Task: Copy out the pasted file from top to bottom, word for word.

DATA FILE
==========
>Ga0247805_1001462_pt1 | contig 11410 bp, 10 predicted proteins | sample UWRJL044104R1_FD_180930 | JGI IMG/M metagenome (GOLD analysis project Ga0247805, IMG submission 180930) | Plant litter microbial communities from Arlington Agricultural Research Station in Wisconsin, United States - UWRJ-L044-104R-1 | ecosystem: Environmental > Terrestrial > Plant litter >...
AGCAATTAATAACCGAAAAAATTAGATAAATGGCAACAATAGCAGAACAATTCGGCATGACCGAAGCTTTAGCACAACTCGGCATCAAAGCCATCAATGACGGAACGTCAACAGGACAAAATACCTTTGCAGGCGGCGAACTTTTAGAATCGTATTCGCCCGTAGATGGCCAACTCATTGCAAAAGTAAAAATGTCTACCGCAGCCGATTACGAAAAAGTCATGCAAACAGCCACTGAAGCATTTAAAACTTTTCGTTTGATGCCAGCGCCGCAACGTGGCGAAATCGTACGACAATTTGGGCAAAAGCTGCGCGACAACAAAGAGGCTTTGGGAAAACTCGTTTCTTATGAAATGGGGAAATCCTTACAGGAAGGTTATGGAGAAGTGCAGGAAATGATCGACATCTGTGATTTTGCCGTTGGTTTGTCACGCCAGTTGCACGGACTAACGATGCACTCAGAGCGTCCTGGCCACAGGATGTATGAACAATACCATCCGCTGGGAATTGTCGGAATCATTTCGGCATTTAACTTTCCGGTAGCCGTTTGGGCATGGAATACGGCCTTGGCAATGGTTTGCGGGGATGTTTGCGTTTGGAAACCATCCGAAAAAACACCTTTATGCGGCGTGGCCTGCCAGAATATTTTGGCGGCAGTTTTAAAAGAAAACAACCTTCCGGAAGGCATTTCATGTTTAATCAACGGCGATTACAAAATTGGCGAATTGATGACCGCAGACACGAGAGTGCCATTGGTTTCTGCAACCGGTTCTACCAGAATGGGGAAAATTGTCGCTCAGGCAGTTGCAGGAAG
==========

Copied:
>Ga0247805_1001462_pt1 | contig 11410 bp, 10 predicted proteins | sample UWRJL044104R1_FD_180930 | JGI IMG/M metagenome (GOLD analysis project Ga0247805, IMG submission 180930) | Plant litter microbial communities from Arlington Agricultural Research Station in Wisconsin, United States - UWRJ-L044-104R-1 | ecosystem: Environmental > Terrestrial > Plant litter >...
AGCAATTAATAACCGAAAAAATTAGATAAATGGCAACAATAGCAGAACAATTCGGCATGACCGAAGCTTTAGCACAACTCGGCATCAAAGCCATCAATGACGGAACGTCAACAGGACAAAATACCTTTGCAGGCGGCGAACTTTTAGAATCGTATTCGCCCGTAGATGGCCAACTCATTGCAAAAGTAAAAATGTCTACCGCAGCCGATTACGAAAAAGTCATGCAAACAGCCACTGAAGCATTTAAAACTTTTCGTTTGATGCCAGCGCCGCAACGTGGCGAAATCGTACGACAATTTGGGCAAAAGCTGCGCGACAACAAAGAGGCTTTGGGAAAACTCGTTTCTTATGAAATGGGGAAATCCTTACAGGAAGGTTATGGAGAAGTGCAGGAAATGATCGACATCTGTGATTTTGCCGTTGGTTTGTCACGCCAGTTGCACGGACTAACGATGCACTCAGAGCGTCCTGGCCACAGGATGTATGAACAATACCATCCGCTGGGAATTGTCGGAATCATTTCGGCATTTAACTTTCCGGTAGCCGTTTGGGCATGGAATACGGCCTTGGCAATGGTTTGCGGGGATGTTTGCGTTTGGAAACCATCCGAAAAAACACCTTTATGCGGCGTGGCCTGCCAGAATATTTTGGCGGCAGTTTTAAAAGAAAACAACCTTCCGGAAGGCATTTCATGTTTAATCAACGGCGATTACAAAATTGGCGAATTGATGACCGCAGACACGAGAGTGCCATTGGTTTCTGCAACCGGTTCTACCAGAATGGGGAAAATTGTCGCTCAGGCAGTTGCAGGAAG